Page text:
Functional enrichment analysis

In order to fully understand the pathogenic process DEGs involved in, clusterprofiler package in R software was employed to conduct GO and KEGG enrichment analysis of DEGs [16]. GO analysis consists of molecular function (MF), biological process (BP) and cellular component (CC), with the goal of indicating protein function [17]. KEGG was performed mainly for pathway analysis (

[18,19,20]. GO term and KEGG pathways with p < 0.05 and gene count > 2 were deemed significant. In addition, the study also performed KEGG enrichment analysis of all detected genes via GSEA software (version 4.1) and c2:curated gene sets (c2.cp.kegg.v7.1.symbols.gmt) [21].

PPI network construction and hub genes recognition

The Protein-Protein Interaction (PPI) network of DEGs was established through the online tool STRING (, which predicted interactions between proteins and determined the mechanisms of IgAN [22, 23]. Interaction with a combined score > 0.7 was set as the threshold for PPI network construction, and the result was visualized based on Cytoscape software (v3.8.2) [24]. Key modules and hub genes were acquired with MCODE score ≥ 2 via Cytoscape’s plug-in molecular complex detection (MCODE). Besides, the top 10 hub genes were also defined by MCC algorithm in the plug-in cytoHubba of Cytoscape. Ultimately, the intersecting genes of the two results were recognized as the final hub genes. GO and KEGG analyses of final hub genes were then examined and showed using ClueGO and Cluepedia tools in Cytoscape.

The association between screened hub genes and IgAN

The comparative toxicogenomics database (CTD, is a public database featuring abundant information regarding interactions between chemicals, genes, and diseases [25]. The CTD database was used to elucidate the relationship between hub genes and IgAN risk.

Immune infiltration analysis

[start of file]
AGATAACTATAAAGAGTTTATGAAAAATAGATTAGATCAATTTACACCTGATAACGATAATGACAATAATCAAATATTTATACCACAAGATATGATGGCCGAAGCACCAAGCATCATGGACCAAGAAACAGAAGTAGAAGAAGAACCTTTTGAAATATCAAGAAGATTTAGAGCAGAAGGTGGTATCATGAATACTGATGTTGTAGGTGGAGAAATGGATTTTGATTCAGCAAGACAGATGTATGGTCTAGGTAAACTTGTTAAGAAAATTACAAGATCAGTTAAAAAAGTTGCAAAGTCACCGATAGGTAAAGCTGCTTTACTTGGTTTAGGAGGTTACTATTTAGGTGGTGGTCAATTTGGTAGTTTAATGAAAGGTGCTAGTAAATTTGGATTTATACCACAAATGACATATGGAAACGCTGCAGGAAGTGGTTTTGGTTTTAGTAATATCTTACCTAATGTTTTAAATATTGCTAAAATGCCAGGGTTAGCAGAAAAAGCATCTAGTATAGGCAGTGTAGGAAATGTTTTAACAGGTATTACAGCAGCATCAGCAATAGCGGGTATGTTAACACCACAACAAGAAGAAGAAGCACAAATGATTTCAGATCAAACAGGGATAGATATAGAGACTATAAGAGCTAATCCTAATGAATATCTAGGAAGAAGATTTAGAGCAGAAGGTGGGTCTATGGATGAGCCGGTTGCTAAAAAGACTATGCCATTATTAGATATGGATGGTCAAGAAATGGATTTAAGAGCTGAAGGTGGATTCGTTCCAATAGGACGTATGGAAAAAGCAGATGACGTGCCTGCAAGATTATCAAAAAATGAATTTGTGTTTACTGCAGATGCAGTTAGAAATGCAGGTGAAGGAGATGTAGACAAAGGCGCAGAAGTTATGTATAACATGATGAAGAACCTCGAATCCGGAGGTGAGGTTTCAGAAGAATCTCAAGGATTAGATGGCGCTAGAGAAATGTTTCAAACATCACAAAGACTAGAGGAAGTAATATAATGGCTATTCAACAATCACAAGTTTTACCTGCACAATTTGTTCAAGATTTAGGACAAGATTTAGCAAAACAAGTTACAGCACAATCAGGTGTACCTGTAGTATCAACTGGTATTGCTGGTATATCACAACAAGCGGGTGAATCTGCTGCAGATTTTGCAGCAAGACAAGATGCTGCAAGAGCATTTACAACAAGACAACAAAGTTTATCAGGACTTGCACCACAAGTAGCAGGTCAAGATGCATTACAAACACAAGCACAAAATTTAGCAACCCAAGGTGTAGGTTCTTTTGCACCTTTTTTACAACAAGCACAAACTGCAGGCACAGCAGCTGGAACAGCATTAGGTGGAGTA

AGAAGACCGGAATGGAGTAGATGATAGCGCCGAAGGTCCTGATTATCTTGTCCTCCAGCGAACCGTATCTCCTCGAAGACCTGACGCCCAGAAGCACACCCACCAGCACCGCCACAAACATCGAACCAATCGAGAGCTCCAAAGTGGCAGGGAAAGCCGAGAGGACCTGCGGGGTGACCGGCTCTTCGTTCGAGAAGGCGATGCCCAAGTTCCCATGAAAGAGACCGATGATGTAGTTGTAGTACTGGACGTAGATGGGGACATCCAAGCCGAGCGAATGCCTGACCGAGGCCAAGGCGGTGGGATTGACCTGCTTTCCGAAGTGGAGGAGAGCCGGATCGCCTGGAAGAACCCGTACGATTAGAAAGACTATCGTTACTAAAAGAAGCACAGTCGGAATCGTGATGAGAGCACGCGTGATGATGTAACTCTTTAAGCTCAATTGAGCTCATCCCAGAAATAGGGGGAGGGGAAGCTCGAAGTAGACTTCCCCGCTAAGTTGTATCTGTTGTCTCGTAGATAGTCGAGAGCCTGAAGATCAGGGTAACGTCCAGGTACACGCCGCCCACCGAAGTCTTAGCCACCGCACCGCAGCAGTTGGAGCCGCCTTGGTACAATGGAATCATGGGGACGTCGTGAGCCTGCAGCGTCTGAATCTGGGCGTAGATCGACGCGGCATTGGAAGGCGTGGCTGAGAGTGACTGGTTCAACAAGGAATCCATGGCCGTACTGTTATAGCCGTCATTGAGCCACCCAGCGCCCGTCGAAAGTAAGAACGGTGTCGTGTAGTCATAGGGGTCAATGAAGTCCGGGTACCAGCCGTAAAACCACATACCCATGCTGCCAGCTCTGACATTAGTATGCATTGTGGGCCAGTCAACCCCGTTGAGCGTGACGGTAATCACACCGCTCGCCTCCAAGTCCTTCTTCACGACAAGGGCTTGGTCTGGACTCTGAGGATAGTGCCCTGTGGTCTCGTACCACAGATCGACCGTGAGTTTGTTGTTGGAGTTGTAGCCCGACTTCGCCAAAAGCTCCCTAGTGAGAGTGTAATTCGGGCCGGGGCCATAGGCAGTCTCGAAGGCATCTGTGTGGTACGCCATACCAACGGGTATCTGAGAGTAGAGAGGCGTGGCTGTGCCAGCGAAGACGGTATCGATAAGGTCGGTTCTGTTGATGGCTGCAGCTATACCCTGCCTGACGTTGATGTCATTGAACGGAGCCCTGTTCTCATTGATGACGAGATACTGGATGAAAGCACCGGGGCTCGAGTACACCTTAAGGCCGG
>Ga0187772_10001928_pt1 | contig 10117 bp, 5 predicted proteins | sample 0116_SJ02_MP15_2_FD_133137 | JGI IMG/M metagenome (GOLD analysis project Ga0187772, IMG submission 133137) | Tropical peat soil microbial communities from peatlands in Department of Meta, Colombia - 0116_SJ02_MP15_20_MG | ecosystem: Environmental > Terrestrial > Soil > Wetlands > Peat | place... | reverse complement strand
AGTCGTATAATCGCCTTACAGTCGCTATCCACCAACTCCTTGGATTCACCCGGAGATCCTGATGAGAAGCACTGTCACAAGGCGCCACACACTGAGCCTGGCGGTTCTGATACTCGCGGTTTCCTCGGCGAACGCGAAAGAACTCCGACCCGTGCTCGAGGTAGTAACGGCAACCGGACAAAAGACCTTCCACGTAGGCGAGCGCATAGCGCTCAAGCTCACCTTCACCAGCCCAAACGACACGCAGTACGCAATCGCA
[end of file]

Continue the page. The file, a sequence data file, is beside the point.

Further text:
The CIBERSORT package was employed to retrieve the fraction of immune cells. The CIBERSORT algorithm is based on a predefined immune signature matrix and gene expression array to calculate the relative proportions of 22 kinds of immune cell subsets in these samples. Principal component analysis (PCA) was conducted to analyze whether immune cell infiltration in IgAN glomerulus differed from that in normal controls. The difference in each immune cell infiltration between patients with IgAN and normal samples was determined using the ggplot2 package in R language. The R software package psych was used to compute Pearson’s correlation coefficient between immune cell subpopulations and hub genes.

Expression of hub genes grounded on nephroseq v5 online platform

The expression of hub genes in patients with IgAN and normal samples was observed using Nephroseq v5 online platform ( Group data were presented as mean ± SEM. Two-group comparisons were performed by Student’s t-test and significant difference in statistics was indicated by *p < 0.05,**p < 0.01,***p < 0.001.

ROC curves of hub genes

To evaluate the levels of identified hub genes distinguishing IgAN from the normal group, the receiver-operating characteristic (ROC) curve analysis was employed. The R software pROC package was used for implementing data analysis and the ggplot2 package for visualizing the results.

Small molecule therapeutic drugs prediction

The Connectivity Map (CMap) is an online database embracing the functional relationship between diseases, genes and small molecular compounds based on intervention gene expression profiles and commonly applied to predict potential drugs for diseases therapy [26, 27]. A negative connectivity score indicates the drugs may be candidates for the treatment of diseases by reversing the specific gene expression pattern in disease states. These ten hub genes were submitted to the CMap database to predict potential therapeutic drugs ameliorating IgAN prognosis. PubChem ( was utilized to obtain the chemical structure of identified small molecule drugs.

Cell culture and treatment

The human glomerular mesangial cell line HMC (CBR130735, Cellbio, China) was grown in Dulbecco’s Modified Eagle’s Medium/Nutrient F-12 Ham (DMEM/F12) medium (Gibco, USA) plus10% fetal bovine serum (FBS) (BI) and 1% antibiotics at 37 °C in an atmosphere of 5% CO2. Aggregated IgA (aIgA1) were acquired by heating and aggregating monomeric human IgA1(Abcam) for 150 min at 65 °C as previously described 7. Then, HMCs were incubated with 25 µg/ml concentrations of aIgA1 for 24 h to creat the cell model of IgAN and were collected for western blot.

Western blot method

Briefly, the protein extraction from HMC cells was conducted using radio immunoprecipitation assay (RIPA) buffer with protease/phosphatase inhibitor cocktail. Protein concentration was detected by a BCA protein assay kit (Thermo Fisher Scientific). Proteins were separated using 8–12% SDS-PAGE and later transferred onto PVDF membranes. After blocking with 5% skim milk in phosphate-buffered saline solution containing 0.1% Tween-20, the blots were exposed to the anti-TYROBP primary antibody (Santa, 1:1000). β-actin was applied as an internal reference.

Immunohistochemistry staining